Alright, fellas.  We all know at LEAST one, or two (or three or 20!) women that, no matter what you do or how good you treat ’em,  “we still hear you sob!”  It’s a clever, mid-tempo shuffle that sho’ nuff tells it like it REALLY is, “Honey, Ain’t That Love!”  The set closes on a spectacular note.  “Phrygian Dance” is a five-minute instrumental that takes a little Texas guitar boogie and mixes it with a shot of Django’s gypsy jive, and chases it all with some deep Far-Eastern mantras!

Our favorite was JL’s sweet, slow-blues jam, “I Believe In Love, and I know it’s gonna find me one sunny day!”  He unleashes a volley of red-hot  guitar lines during the course of this one.

JL Fulks has a passion for blues guitar that only comes with youth.  “On Down The Road” shows his feet are planted firmly on the ground as he reaches for the stars of the blues galaxy!  Ride on, young man!  Until next time…Sheryl and Don Crow, The Nashville Blues Society.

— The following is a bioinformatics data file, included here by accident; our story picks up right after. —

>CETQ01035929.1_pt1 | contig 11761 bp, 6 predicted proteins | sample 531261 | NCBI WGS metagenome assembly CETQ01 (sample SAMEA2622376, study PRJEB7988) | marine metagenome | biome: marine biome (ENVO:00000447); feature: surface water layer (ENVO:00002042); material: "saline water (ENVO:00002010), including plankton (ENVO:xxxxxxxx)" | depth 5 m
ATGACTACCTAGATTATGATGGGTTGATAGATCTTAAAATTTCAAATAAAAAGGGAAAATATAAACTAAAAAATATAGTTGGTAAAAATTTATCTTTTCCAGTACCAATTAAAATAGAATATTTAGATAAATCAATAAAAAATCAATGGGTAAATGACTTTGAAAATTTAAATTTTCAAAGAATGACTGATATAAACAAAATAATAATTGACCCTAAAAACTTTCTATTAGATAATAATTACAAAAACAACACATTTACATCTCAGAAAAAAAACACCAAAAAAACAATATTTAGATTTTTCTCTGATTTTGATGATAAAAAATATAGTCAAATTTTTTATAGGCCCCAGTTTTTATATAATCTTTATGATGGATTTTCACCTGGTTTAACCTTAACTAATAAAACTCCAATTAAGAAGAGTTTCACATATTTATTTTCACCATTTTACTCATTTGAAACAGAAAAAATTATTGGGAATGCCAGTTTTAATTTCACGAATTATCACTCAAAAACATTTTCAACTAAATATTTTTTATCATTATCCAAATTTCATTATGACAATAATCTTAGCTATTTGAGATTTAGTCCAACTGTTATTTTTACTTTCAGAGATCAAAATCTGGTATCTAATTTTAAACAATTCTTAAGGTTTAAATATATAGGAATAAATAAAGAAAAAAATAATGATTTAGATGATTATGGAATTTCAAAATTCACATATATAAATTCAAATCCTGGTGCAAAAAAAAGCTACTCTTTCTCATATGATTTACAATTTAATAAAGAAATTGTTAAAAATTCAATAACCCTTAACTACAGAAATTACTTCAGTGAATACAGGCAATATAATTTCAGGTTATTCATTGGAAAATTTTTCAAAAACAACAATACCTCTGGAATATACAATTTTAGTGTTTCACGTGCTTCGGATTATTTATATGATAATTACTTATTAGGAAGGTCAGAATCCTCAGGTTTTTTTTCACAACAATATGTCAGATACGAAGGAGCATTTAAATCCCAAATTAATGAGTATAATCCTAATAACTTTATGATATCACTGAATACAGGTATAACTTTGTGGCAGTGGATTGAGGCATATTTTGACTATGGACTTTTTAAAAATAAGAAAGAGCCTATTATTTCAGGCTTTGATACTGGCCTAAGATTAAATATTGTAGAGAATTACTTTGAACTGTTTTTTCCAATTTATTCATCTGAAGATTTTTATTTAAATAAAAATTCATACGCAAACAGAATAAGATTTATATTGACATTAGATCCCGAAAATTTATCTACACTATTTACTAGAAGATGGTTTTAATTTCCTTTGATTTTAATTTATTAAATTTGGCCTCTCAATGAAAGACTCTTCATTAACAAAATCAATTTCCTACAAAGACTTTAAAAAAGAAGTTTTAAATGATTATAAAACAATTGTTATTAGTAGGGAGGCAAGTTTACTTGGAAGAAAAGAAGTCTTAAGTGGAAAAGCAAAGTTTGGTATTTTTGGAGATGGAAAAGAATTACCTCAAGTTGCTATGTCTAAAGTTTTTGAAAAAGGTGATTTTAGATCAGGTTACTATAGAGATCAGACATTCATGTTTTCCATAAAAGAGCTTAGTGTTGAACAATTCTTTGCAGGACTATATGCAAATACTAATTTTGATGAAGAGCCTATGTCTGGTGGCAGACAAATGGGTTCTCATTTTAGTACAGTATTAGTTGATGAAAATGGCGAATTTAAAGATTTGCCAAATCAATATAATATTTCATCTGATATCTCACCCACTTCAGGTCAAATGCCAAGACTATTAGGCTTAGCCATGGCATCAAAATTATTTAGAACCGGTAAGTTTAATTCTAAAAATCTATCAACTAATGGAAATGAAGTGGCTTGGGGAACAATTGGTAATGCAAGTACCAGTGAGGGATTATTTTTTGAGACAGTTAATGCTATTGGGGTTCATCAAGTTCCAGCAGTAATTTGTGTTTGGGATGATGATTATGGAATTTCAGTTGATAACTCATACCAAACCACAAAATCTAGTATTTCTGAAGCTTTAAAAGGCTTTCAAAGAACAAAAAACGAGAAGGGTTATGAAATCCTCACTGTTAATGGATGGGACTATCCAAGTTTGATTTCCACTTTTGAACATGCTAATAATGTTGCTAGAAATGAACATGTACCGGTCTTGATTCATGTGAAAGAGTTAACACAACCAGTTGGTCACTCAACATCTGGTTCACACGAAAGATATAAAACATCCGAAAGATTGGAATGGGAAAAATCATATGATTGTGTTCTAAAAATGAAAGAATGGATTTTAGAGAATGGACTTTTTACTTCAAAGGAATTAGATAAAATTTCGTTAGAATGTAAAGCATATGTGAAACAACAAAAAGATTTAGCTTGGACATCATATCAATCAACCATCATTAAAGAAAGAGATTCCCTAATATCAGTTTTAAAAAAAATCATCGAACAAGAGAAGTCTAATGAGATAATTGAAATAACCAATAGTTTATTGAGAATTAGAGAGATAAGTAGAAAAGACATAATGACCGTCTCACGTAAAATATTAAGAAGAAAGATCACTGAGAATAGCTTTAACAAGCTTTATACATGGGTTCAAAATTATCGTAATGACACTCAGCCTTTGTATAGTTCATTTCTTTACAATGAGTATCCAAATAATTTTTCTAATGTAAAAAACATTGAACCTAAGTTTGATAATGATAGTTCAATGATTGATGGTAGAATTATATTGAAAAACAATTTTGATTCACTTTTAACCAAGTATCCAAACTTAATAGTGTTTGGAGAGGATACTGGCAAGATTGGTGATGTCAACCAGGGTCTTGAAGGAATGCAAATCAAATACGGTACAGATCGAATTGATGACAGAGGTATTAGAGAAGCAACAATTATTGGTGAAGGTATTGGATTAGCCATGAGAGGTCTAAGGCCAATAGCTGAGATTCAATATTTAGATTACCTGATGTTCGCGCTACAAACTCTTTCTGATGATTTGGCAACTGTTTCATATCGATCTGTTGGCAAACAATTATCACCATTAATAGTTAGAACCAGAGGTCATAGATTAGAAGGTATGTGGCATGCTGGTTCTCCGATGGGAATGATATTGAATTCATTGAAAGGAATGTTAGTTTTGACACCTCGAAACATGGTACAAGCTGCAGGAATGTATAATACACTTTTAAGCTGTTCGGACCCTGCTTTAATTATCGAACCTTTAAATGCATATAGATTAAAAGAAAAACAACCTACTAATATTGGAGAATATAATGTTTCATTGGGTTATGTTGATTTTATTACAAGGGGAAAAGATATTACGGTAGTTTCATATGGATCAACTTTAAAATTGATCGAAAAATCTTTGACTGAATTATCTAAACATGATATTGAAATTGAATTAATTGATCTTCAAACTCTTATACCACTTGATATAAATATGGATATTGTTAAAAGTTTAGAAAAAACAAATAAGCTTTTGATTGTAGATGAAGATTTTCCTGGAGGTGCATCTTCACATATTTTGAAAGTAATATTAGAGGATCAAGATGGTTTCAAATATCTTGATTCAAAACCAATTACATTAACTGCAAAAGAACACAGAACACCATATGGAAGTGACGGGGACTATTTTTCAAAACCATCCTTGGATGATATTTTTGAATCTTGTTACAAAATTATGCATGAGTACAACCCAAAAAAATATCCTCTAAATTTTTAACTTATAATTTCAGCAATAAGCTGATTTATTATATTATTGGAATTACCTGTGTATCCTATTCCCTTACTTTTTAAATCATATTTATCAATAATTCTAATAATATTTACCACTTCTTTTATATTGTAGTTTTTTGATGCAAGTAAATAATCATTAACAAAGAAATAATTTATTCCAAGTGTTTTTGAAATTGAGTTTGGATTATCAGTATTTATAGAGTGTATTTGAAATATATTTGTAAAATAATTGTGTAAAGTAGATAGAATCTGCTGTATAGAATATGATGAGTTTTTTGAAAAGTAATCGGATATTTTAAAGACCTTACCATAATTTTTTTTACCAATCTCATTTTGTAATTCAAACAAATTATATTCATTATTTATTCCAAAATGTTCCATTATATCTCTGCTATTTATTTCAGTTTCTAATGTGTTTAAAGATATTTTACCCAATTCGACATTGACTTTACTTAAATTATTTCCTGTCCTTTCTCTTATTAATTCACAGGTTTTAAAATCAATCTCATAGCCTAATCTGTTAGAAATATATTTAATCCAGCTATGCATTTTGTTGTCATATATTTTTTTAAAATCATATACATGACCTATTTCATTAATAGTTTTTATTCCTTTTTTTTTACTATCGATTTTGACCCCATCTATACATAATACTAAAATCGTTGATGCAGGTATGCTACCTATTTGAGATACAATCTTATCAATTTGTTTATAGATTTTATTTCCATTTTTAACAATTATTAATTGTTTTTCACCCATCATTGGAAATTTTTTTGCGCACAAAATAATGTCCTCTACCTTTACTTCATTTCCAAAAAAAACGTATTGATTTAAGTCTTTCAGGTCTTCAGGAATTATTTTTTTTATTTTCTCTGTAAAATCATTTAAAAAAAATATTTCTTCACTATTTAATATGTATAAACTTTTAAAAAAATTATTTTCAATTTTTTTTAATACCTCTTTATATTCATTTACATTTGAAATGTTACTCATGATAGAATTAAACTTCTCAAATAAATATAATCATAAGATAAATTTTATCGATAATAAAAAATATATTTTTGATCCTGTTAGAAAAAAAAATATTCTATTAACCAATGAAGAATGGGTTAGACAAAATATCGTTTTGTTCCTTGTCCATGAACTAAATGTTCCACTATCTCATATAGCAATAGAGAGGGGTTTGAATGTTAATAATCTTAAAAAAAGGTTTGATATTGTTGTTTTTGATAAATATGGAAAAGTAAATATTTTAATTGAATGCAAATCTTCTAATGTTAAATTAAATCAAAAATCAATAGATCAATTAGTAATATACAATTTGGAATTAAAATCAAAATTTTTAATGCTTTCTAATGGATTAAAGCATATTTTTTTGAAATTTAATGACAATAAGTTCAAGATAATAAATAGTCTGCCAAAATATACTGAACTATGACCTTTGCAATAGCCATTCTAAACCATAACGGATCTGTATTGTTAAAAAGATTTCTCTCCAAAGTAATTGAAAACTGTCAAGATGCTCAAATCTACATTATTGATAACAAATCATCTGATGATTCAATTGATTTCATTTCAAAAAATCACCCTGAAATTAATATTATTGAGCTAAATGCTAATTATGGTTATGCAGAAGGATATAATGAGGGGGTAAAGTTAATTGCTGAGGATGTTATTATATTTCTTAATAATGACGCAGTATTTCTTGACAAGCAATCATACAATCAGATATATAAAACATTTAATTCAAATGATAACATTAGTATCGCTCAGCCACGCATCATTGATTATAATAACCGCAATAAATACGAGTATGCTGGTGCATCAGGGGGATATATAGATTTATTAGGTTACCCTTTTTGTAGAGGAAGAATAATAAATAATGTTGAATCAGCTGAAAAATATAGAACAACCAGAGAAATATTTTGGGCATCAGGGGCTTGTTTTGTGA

Smoky Greenwell review…August 9, 2016…

SMOKY GREENWELL

SOUTH LOUISIANA BLUES

GREENWELL RECORDS  GR102

ANIMAL ANGELS–LET’S WORK TOGETHER–BOOGIE TWIST–LONESOME LONELY BLUES–YOU CAN’T TAKE IT WITH YOU–PICK IT UP–I HAD A DREAM LAST NIGHT–I’M GLAD SHE’S MINE–TWO HEADED WOMAN–THE HUNCH–DIRT ROAD BLUES–WALKING WITH MR. LEE

Smoky Greenwell is a brilliant, well-rounded musician, composer, and vocalist, who has made a career  playing music in the blues clubs in and around New Orleans for decades.  His latest album, “South Louisiana Blues,” is a tribute not only to his deceased parents for their life-long support, but to the music, spirit, and heritage that permeates the various styles played in this region.  There are four band originals and eight covers that draw from writers as diverse as Dylan to Willie Dixon.  Joining Smoky, who’s on harp, sax, and vocals throughout, is his group of “usual suspects,” Jack Kolb on guitar, and David Hyde on bass.  There are also a few special guests that we’ll address in a bit.